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‘An Opera for Animals’ at Rockbund Art Museum Ocula Report ‘An Opera for Animals’ at Rockbund Art Museum 19 Jul 2019 : Penny Liu for Ocula

An Opera for Animals was first staged at Para Site in Hong Kong between 23 March and 2 June 2019, with works by over 48 artists and collectives that use opera as a metaphor for modes of contemporary, cross-disciplinary art-making. The exhibition's second iteration takes up a large portion of the Rockbund Art Museum (RAM) in Shanghai (22 June–25...

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Zoe Butt on the Challenges and Rewards of Curating Ocula Conversation Zoe Butt on the Challenges and Rewards of Curating

Zoe Butt is the artistic director of The Factory Contemporary Arts Centre in Ho Chi Minh City, the first purpose-built space for contemporary art in Vietnam. Founded in March 2016, the Centre was designed by HTAP Architects in an old steel warehouse, with cargo shipping containers added to its structure. Initiated as a social enterprise...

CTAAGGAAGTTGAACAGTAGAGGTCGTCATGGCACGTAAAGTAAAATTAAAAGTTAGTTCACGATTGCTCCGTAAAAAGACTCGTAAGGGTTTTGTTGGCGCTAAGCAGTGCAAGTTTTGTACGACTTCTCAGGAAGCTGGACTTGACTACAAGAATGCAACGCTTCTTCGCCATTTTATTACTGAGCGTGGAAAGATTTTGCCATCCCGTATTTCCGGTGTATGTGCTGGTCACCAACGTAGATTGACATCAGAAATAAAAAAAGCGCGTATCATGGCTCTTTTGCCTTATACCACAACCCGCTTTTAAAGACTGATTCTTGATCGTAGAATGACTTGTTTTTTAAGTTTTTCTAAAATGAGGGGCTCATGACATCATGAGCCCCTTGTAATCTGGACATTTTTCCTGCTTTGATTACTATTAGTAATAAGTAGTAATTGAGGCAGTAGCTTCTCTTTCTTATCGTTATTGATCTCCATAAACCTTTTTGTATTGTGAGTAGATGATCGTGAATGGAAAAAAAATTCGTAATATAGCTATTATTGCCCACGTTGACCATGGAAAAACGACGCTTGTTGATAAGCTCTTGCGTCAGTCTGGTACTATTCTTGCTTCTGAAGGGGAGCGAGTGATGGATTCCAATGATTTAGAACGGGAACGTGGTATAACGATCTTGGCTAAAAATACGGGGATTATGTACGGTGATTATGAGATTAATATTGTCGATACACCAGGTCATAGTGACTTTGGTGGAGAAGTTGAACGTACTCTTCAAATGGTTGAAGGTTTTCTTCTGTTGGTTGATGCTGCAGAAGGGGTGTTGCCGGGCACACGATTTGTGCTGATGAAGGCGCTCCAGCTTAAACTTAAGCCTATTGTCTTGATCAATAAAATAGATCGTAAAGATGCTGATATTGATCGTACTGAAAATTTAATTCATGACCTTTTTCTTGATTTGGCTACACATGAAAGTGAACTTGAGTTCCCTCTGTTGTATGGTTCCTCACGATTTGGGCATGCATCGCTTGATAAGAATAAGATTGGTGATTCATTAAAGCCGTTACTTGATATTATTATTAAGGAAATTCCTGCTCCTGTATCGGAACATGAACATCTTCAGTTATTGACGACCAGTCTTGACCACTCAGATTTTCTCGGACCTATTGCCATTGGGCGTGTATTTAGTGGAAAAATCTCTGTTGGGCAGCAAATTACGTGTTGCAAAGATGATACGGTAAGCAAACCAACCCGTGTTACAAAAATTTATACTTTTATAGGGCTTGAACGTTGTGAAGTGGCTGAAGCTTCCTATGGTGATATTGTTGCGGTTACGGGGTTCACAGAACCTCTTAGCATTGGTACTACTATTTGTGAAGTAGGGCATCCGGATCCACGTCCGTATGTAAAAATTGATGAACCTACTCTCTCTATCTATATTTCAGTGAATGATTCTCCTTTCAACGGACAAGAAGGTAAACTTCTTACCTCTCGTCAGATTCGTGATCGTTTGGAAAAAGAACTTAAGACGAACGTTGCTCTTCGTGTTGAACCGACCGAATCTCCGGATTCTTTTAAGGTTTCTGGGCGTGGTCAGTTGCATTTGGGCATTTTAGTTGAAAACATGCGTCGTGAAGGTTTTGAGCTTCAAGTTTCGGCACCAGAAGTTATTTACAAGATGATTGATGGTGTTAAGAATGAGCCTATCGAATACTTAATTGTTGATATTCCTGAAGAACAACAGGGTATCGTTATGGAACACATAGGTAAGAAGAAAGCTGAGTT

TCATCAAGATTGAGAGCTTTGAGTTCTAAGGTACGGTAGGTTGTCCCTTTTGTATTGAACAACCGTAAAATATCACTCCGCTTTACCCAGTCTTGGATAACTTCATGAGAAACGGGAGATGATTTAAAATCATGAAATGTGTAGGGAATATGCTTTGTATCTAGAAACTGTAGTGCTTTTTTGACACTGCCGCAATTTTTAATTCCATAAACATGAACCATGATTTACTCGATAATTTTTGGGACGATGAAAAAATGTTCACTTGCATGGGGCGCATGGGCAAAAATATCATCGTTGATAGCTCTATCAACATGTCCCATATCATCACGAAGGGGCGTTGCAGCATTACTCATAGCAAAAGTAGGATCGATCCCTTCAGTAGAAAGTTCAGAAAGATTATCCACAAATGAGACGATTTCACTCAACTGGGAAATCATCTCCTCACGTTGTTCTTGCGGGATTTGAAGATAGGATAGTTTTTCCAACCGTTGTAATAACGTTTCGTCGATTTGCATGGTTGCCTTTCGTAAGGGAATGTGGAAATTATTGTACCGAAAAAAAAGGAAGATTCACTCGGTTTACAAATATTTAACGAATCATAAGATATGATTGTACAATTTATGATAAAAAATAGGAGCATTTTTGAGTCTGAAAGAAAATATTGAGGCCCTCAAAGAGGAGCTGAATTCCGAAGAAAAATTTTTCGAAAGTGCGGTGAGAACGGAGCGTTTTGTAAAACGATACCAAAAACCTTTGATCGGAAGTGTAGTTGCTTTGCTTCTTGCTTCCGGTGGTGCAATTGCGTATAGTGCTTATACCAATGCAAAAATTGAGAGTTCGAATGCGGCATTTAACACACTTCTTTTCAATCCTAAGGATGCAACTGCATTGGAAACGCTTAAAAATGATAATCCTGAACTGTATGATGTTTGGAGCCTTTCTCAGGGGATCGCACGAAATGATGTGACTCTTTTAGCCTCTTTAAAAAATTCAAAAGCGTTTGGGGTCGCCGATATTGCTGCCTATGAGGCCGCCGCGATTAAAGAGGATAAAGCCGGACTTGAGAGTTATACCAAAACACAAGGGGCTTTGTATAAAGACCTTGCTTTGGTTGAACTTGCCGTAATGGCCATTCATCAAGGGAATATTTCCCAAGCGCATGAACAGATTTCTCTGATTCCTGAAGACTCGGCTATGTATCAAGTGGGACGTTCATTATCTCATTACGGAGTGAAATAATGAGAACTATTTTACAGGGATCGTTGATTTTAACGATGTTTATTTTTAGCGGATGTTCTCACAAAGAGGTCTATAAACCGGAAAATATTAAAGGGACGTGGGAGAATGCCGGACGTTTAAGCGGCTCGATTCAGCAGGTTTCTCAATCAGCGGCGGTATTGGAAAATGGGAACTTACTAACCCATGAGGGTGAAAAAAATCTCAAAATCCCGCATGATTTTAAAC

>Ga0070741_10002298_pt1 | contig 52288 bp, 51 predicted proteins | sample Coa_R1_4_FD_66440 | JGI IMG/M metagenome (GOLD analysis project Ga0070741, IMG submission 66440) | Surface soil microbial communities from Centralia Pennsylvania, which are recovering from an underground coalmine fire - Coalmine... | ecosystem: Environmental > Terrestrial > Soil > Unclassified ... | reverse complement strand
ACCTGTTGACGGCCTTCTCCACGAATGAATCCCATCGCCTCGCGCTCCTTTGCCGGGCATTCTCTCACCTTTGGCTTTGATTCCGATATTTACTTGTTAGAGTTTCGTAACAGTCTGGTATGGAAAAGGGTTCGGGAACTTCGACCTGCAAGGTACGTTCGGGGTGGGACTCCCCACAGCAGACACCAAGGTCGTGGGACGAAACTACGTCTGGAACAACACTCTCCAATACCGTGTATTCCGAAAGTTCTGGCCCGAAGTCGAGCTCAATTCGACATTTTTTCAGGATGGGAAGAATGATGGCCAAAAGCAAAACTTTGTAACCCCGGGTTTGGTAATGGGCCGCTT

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Ocula 报告|Condo Shanghai 2019 展览看点 Ocula Report Ocula 报告|Condo Shanghai 2019 展览看点 11 Jul 2019 : Penny Liu for Ocula

即将于2019年7月13开幕的第二届 Condo Shanghai,联合上海7座画廊/艺术机构与14 家来自全球11个不同的城市,如东京、首尔、雅加达、巴尔的摩、洛杉矶、伦敦、纽约、危地马拉城、利马和墨西哥城,为实验性展览营造了一个更切实可行的国际环境。以下是Ocula的展览看点。周奥,《景观/对象WA》(2016)。橡木上固化油墨打印,左: 55.88 × 147.32 cm,中: 121.92 × 152.4 cm,右: 55.88 × 147.32 cm,图片提供:马凌画廊,上海。马凌画廊 × 80m2 Livia Benavides × LABOR × Proyectos Ultravioleta马凌画廊 |...

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Alex Errera

Anna Dickie Hong Kong 14 March 2014

Alex Errera has become a familiar and recognizable figure in the Asia art scene in a very short time. Errera is the founder and CEO of Artshare an online platform for the exhibition and sale of Chinese contemporary art. Launched in 2013, and supported by an Art Advisory Committee made up of some of Asia’s most influential art figures - including Johnson Chang, Philip Dodd, and Dominique and Sylvain Levy - Artshare reflects a new breed of gallery that understands, has embraced, and is successfully navigating the unchartered world of the Internet. While it does offer to view works in person via private appointment, Artshare’s primary site for its carefully curated exhibitions is online. Leo Xu, founder of the influential Shanghai gallery LeoXu Projects and in 2012 named by Artinfo as one of the 30 most influential people in the art world under the age of 30, is the curator of Artshare's current exhibition: JPEG: New Practices in Photography. It presents a considered selection of four important Chinese artists and collectives: Cheng Ran, Chen Wei, Guo Hongwei, Zhang Jungang & Li Jie.